Let’s start with...everything. So says bestselling author and professor of economics Thomas J. DiLorenzo, who sets the record straight in this concise and lively primer on an economic theory that’s gaining popularity—with help from Elizabeth Warren and Bernie Sanders—despite its universal failure as an economic model and its truly horrific record on human rights.
In sixteen eye-opening chapters, DiLorenzo reveals how socialism inevitably makes inequality
worse, why socialism was behind the worst government-sponsored mass murders in history, the
myth of “successful” Scandinavian socialism; how socialism is worse—far worse—for the environment than capitalism, and more.
As DiLorenzo shows, and history proves, socialism is the answer only if you want increasing unemployment and poverty, stifling bureaucracy if not outright political tyranny, catastrophic environmental pollution, rotten schools, and so many social ills that it takes a book like this to cover just the big ones.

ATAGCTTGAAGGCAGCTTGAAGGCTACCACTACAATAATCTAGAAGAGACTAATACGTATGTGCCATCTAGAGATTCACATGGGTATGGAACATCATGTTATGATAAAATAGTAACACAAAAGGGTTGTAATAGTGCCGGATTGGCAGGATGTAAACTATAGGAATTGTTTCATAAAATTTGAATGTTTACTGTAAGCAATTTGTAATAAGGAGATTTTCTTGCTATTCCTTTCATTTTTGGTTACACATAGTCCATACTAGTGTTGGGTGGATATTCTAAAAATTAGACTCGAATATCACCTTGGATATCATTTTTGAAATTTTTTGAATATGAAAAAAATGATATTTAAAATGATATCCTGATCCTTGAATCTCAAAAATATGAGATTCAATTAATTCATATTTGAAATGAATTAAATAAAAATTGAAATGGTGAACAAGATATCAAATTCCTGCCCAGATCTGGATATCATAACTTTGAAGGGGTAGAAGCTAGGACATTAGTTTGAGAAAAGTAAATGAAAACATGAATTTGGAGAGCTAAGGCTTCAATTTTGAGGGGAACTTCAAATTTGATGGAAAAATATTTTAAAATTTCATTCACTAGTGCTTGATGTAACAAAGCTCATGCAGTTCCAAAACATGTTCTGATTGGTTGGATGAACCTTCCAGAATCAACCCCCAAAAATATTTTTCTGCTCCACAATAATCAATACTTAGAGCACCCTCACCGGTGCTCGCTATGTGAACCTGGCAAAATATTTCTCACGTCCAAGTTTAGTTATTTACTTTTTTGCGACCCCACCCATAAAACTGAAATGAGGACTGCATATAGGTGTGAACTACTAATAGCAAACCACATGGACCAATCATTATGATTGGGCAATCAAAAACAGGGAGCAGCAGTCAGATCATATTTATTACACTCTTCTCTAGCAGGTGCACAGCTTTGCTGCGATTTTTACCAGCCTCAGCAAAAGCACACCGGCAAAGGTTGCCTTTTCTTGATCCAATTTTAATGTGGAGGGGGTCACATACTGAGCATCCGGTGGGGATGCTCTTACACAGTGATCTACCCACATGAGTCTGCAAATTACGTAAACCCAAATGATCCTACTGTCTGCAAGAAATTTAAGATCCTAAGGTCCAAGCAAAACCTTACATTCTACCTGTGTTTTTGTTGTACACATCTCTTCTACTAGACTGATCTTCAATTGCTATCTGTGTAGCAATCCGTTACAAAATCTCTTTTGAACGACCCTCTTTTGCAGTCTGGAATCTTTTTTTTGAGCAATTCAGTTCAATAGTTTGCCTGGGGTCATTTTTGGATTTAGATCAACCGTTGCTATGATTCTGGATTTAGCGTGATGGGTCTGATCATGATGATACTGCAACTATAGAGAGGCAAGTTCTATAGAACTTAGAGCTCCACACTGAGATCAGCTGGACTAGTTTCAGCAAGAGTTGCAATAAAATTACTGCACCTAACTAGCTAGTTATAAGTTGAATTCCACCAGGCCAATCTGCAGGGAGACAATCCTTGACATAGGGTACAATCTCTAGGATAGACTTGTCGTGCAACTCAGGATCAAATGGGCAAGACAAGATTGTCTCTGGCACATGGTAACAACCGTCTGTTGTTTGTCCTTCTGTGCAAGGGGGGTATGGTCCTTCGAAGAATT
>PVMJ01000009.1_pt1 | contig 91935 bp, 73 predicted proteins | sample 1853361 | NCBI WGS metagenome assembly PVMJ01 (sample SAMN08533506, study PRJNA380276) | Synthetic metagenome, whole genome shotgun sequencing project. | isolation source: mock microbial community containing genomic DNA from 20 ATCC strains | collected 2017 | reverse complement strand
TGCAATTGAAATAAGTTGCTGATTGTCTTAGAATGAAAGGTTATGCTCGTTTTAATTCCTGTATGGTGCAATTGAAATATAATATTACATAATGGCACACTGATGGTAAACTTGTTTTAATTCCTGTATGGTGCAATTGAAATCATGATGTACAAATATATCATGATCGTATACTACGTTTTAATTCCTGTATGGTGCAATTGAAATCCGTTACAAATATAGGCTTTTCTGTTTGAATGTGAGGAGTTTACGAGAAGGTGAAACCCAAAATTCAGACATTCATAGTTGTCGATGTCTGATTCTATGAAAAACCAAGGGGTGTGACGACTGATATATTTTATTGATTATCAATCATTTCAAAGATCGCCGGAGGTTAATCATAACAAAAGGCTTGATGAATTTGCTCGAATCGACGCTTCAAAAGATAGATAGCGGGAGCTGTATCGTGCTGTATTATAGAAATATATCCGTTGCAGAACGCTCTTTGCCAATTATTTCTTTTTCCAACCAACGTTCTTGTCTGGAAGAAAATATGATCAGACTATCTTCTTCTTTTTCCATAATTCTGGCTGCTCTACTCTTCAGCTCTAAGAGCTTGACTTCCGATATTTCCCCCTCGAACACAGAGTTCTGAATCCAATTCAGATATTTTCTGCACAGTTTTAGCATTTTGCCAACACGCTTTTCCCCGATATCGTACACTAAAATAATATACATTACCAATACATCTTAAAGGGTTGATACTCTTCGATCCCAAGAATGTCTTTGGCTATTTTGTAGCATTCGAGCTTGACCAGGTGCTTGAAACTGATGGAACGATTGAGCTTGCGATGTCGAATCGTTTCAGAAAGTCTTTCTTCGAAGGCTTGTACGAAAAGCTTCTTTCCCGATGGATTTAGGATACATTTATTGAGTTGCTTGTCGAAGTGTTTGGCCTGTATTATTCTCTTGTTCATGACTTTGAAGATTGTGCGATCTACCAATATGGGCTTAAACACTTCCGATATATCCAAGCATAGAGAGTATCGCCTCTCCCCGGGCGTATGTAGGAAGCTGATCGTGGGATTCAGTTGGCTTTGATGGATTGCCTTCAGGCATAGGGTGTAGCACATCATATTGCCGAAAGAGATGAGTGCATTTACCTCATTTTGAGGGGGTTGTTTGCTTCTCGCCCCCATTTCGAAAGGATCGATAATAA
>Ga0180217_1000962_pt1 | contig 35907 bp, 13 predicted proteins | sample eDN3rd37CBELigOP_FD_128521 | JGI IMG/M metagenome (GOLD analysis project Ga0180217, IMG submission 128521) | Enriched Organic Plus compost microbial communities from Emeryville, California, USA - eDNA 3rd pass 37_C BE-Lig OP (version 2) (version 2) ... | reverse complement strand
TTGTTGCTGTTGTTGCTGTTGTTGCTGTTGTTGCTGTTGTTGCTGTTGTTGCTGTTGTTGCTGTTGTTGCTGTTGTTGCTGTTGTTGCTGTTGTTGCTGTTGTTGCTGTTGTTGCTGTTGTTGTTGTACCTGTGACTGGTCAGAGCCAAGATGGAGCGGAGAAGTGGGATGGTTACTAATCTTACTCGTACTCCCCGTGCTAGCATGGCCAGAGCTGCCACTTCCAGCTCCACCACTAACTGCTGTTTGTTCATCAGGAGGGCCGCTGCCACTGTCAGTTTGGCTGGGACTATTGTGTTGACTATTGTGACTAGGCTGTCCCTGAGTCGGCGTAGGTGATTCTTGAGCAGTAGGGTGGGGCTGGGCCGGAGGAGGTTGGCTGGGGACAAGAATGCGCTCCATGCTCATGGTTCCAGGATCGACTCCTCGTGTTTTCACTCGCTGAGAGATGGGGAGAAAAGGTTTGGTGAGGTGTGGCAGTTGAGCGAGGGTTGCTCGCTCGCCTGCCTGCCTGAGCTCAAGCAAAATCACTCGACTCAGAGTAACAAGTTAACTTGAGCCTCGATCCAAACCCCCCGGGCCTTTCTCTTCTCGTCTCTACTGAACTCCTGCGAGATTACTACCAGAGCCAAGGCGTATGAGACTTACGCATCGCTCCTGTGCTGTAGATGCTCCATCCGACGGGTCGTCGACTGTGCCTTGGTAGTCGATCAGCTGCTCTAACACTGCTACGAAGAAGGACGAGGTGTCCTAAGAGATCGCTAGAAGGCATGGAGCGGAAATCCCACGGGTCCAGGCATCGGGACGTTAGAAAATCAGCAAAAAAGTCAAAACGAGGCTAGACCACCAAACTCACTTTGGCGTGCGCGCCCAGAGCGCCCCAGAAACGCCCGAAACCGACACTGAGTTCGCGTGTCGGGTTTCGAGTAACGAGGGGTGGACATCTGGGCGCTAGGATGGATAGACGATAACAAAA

Provocative, timely, essential reading, Thomas J. DiLorenzo’s The Problem with Socialism is an instant classic comparable to Henry Hazlitt’s Economics in One Lesson.
Chapters such as "Eat, Drink, and Keel Over: Lasagna, Egg Rolls, and Popcorn Can Kill" discuss the "evils" of multicultural cuisine and coffee, and the "good news" about junk food. In "care for a Drink?" and "None for the Road" the authors provide an in-depth look at Prohibition 1990s-style; "Glow-in-the-Dark Eggs or Anal Leakage: Pick Your Poison" provocatively fuels the current debate on fake fats and irradiated beef.
In The Pleasure Police, David Shaw quotes the psychologist and advocate of "defensive" eating, Dr. Stephen Gullo, as advising his thin-obsessed patients to "drink tomato juice before ordering" in restaurants; tomato juice, after al, is "a natural appetite suppressant." To which Shaw adds, "I assume he also advises his clients to masturbate before making love." James T. Bennett and Thomas J. DiLorenzo expose this sort of convoluted advice in The Food and Drink Police, a timely and important contribution to the cultural debate on government and private choice.